Nova Contemporary is pleased to present in support with Shanghart Gallery Appearance of Crosses, showcasing Chinese painter Ding Yi for his first solo exhibition in Thailand, displaying a series of work devoted to the recurring motif, ’x’ and ‘+’. Ding has been exploring these symbols since the late 1980s, beginning a series of experimentations titled Appearance of Crosses, a long exploration of a different method of painting, which employs a process of creating complex calculations in order to define an underlying structure for the composition. This began in the early stages of Ding’s artistic development where a pure focus was on ‘technical precision’.The exhibition will elaborate on works made in 2019, essentially painting experiments that are part of Ding’s process of studiously dissecting, deconstructing, intertwining and riffling on these motifs for more than three decades.
The labour-intensive process can potentially prolong to a 15 hour day for six months in which it becomes a form of reflection and introspection, rejecting a narrative by laboriously exacting precision and creating intricate structures, merging Ding’s rational approach to painting in the urban environment of a post-socialist China, Ding’s country of residence. Ding would adopt mundane apparatus of rulers, tape and drafting pens to provide the highest level of precision, where the work appears to be mechanically printed. These rational methods and lack of fundamental change throughout Ding’s artistic period has been one of its most distinguishing and compelling characteristics.
“It’s not my intention to do something that’s deliberately difficult,” he says. “The major challenge for me is to explore a new language with which to express myself, not to simplify the technique.”
The work is intense with colour and dimension, experimenting with a kaleidoscope of monochrome and fluorescent tones, creating abstract geometric shapes individually painted with acrylic whether that be on paper, canvas or fabric, with an undertone of an appearance of minimalism without the process of maximal application and consciousness. The repetition can also be considered a betrayal of minimalism; a contradiction between the simple motif and the complexity of the painting. To understand and access the crosses is to enter Ding’s mind. The context has always considered the ever-growing development of what is now an urbanised settlement from a rural society within the context of China.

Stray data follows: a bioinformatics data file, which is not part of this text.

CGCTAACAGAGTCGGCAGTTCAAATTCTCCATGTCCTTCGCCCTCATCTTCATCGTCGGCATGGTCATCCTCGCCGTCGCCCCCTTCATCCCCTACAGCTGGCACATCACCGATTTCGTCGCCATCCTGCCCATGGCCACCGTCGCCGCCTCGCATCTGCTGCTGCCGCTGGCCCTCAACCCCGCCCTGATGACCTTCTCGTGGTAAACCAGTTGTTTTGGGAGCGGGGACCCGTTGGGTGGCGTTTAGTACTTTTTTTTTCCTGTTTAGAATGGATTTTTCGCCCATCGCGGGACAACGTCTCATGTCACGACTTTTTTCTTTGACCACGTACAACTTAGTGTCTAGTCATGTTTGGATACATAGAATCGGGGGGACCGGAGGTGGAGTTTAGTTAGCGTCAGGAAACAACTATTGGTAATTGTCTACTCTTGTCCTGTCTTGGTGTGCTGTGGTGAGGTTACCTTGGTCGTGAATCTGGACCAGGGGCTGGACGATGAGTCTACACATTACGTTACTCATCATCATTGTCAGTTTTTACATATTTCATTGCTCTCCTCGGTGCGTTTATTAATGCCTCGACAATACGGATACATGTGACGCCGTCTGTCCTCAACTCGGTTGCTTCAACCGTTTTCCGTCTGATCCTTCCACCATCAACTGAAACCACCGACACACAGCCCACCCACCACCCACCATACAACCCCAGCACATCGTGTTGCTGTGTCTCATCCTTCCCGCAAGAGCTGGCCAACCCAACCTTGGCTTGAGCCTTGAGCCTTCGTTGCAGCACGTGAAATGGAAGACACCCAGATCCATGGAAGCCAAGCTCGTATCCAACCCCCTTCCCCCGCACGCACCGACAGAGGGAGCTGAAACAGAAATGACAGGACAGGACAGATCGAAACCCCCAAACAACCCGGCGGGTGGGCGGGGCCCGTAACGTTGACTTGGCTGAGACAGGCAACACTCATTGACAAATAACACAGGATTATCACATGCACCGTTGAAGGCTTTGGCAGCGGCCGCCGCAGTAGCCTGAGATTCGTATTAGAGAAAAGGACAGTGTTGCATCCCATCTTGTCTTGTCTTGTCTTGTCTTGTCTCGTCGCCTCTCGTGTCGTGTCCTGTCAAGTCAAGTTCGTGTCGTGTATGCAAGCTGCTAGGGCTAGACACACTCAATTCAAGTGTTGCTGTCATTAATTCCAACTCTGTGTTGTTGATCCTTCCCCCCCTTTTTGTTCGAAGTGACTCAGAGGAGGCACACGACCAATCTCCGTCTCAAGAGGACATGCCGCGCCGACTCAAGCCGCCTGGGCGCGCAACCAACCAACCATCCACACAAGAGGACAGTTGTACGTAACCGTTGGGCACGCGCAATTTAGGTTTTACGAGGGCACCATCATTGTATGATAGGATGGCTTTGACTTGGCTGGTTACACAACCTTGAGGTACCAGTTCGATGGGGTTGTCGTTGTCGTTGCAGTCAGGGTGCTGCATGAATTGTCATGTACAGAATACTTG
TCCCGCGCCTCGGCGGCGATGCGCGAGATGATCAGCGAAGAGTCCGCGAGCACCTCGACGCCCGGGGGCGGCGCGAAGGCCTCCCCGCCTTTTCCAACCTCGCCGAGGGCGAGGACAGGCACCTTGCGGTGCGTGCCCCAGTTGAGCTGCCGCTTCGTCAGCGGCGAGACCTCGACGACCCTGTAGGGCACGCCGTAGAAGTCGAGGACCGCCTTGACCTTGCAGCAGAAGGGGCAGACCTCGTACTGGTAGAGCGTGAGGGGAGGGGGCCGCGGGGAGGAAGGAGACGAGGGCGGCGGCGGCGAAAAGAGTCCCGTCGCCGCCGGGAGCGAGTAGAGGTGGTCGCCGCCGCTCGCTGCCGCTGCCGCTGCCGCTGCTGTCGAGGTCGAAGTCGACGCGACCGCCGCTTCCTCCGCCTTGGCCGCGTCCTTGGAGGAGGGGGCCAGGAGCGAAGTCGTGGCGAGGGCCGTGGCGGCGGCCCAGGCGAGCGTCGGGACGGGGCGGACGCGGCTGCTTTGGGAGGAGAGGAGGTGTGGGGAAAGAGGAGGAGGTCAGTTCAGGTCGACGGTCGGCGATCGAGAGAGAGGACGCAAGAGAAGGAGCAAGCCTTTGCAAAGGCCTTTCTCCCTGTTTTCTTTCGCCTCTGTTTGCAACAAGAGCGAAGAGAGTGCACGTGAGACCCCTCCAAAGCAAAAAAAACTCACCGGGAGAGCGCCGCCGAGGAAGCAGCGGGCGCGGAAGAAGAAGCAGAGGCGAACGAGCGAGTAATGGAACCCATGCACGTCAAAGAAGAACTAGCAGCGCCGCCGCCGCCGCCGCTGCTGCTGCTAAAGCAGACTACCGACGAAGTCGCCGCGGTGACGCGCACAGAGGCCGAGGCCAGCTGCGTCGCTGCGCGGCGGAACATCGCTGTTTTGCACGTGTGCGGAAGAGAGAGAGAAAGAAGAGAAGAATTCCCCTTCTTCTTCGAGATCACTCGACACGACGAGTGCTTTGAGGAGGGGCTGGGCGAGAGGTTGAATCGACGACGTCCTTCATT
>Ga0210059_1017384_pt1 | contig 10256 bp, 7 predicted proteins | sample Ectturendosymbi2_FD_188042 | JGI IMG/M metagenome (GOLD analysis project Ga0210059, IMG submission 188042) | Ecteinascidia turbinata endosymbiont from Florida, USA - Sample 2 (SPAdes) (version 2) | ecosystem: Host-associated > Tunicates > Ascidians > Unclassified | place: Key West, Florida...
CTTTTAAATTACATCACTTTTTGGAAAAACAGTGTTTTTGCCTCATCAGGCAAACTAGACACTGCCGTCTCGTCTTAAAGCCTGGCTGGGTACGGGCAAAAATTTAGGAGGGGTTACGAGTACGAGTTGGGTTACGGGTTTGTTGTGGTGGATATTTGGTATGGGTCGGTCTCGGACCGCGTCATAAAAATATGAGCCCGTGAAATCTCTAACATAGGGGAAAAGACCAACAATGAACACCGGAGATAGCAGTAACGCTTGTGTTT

This solo exhibition will delve into the painting experiments of Appearance of Crosses, however will explore new techniques of woodcut and works on paper on an intimate scale. The paintings are normally referenced and evocative of rattan, mats, tartan, QR Codes, mathematical symbols and crucifixes, appearing overly symbolic and stultified. However, of all the interpretations, Ding’s intention and interests are not within connotations made from the audience. The visual order provides Ding’s work with a veil of mystery, which drives the passion and thirst for an understanding of contemporary abstract art. Although it may seem extremely simple, there is a richness and exigency implied beneath the surface. The viewer is to remove any presumed associations or interpretation and instead be more present in the act of seeing. Ding’s oeuvre has led to his trademark crosses and has ensured that these symbols will be constantly expanded and developed in the future.